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Friday, October 20, 2017
MFIA Wins Victory in Crime Lab’s Software Case
Three weeks ago, Yale Law School’s Media Freedom and Information Access Clinic (MFIA) filed a motion on behalf of the news organization ProPublica in the Southern District of New York. Earlier this week, Judge Valerie Caproni issued that the source code for analyzing DNA samples would be released. This reverses the protective order that prevented the public disclosure of the source code of the Forensic Statistical Tool (FST) used by the New York State Office of the Chief Medical Examiner (OCME).
The ruling is a victory for ProPublica and MFIA. ProPublica reporter Lauren Kirchner published an investigation in ProPublica and the New York Times last month detailing the history and controversial use of the FST in criminal proceedings. Amid the ongoing debate over the program’s validity, ProPublica sought access to the source code underlying the FST software itself. Kirchner published another article today covering the release of the FST.
Judge Caproni previously ordered OCME to produce the source code to defense counsel in a federal criminal trial against defendant Kevin Johnson. OCME resisted but ultimately did so under a protective order that prevented the defense and its expert witness from disclosing the code to the public. Large portions of the defense expert’s report on the code were also redacted. Judge Caproni’s latest ruling unseals the report and lifts the protective order, allowing defense counsel to disclose the FST source code to the public.
Despite earlier resistance, in light of ProPublica’s motion, OCME told the Court it did not object to the lifting of the protective order. The U.S. Attorney’s Office followed OCME’s lead and also chose not to oppose the motion. “We’re pleased that OCME and the government have decided to resolve this matter so quickly and in a way that furthers the goals of public disclosure,” said Catherine Martinez ’19, a law student intern from the MFIA clinic. “The government has a serious advantage over defendants in criminal trials. The public has a right to know what tools the government is using to obtain convictions, and the release of the FST source code is a step in the right direction.”
Disclosure of this source code is crucial given the debate among scientists over the use of the FST and other DNA analysis programs like it. ProPublica can now inspect the source code and run an independent analysis of the validity of both the FST procedure and the software itself, which OCME has reportedly used in more than a thousand cases in the past six years. “No one should be sentenced or serve time because of error—human error or machine error,” said Aislinn Klos ’18, a law student intern from the MFIA clinic. “Computer algorithms play an increasingly significant role in the administration of justice. The release of this code will increase public confidence in the courts and crime labs. It’s a significant step towards a more transparent and more trustworthy system.”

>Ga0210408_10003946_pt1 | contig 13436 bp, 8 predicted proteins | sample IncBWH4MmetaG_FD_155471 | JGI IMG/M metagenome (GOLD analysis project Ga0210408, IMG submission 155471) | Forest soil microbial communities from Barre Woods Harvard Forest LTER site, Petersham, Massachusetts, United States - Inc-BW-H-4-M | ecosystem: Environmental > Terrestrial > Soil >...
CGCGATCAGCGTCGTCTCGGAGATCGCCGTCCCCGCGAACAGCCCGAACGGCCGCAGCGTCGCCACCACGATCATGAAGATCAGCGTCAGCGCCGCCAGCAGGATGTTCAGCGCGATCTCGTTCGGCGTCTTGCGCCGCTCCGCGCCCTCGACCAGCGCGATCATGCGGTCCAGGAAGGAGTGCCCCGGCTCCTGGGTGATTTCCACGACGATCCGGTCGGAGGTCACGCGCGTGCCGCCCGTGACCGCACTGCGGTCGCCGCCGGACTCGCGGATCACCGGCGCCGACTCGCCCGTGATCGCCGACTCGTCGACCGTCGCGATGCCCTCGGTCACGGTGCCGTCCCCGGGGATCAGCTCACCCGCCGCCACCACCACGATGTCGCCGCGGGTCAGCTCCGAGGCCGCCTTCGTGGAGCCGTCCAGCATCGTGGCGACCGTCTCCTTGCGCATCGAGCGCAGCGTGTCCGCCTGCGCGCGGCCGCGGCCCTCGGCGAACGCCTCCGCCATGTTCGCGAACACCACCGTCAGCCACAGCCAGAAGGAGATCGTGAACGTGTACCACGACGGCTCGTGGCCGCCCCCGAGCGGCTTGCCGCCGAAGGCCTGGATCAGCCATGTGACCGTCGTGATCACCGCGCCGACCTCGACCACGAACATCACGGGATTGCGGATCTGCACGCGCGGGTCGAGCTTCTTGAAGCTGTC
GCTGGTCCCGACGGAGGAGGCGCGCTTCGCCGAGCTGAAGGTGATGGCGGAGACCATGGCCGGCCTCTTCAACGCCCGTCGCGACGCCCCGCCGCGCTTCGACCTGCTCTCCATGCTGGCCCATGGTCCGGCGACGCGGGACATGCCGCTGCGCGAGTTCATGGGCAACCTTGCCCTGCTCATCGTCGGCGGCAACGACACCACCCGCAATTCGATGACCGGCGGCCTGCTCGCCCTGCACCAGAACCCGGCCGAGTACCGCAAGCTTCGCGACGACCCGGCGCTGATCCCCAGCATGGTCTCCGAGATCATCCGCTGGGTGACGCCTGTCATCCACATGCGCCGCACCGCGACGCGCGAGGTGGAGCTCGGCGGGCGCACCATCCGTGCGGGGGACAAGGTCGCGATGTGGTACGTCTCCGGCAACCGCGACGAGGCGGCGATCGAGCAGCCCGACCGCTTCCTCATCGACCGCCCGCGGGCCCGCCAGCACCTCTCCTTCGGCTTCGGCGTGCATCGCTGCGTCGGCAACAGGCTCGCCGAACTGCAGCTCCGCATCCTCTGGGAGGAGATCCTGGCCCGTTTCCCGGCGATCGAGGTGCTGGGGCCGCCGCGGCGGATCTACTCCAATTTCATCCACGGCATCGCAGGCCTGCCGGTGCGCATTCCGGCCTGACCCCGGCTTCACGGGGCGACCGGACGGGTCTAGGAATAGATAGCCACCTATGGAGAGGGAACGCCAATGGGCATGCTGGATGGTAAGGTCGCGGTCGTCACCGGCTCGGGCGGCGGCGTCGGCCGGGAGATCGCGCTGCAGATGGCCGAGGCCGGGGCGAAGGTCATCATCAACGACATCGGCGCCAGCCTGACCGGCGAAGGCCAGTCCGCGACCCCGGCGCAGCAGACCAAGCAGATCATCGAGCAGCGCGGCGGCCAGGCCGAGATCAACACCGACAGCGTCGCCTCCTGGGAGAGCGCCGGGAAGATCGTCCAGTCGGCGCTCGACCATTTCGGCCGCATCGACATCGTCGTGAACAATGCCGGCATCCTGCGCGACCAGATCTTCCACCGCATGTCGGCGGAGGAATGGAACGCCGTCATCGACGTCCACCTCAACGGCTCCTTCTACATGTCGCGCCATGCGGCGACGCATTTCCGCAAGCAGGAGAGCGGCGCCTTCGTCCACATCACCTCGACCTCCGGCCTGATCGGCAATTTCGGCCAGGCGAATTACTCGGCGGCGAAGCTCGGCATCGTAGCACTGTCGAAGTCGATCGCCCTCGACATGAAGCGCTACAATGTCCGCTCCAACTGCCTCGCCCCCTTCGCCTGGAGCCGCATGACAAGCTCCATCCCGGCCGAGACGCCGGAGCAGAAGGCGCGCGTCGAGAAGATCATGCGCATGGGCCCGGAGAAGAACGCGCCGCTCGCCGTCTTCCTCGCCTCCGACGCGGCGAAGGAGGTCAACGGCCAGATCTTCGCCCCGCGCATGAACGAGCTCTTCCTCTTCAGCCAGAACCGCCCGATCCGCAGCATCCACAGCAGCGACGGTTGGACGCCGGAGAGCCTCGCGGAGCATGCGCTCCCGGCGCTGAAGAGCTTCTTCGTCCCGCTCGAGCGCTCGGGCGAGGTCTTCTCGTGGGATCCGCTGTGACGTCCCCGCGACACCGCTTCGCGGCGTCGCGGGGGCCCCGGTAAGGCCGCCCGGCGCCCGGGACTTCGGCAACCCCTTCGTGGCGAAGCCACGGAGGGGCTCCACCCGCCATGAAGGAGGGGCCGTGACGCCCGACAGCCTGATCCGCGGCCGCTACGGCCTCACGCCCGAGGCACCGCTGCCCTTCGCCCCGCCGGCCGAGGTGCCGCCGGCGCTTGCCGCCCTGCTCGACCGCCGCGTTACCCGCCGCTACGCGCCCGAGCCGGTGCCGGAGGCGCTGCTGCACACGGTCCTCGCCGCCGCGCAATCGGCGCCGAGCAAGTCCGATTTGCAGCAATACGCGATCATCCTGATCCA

Judge Caproni’s ruling granting the motion represents an early success in the ongoing effort across the country to gain access to the statistical and algorithmic tools used by state and federal governments in criminal investigations and prosecutions. With this victory under its belt, the MFIA Clinic will continue to look for other avenues to pursue government transparency in the public interest.
ProPublica is an independent, nonprofit newsroom that produces investigative journalism in the public interest.
The Media Freedom and Information Access Clinic is a law student clinic at Yale Law School dedicated to increasing government transparency, defending the essential work of news gatherers, and protecting freedom of expression by providing pro bono legal services, pursuing impact litigation, and developing policy initiatives. ProPublica is represented in this matter by law student interns Aislinn Klos ’18 and Catherine Martinez ’19, and supervising attorneys Hannah Bloch-Wehba and David Schulz.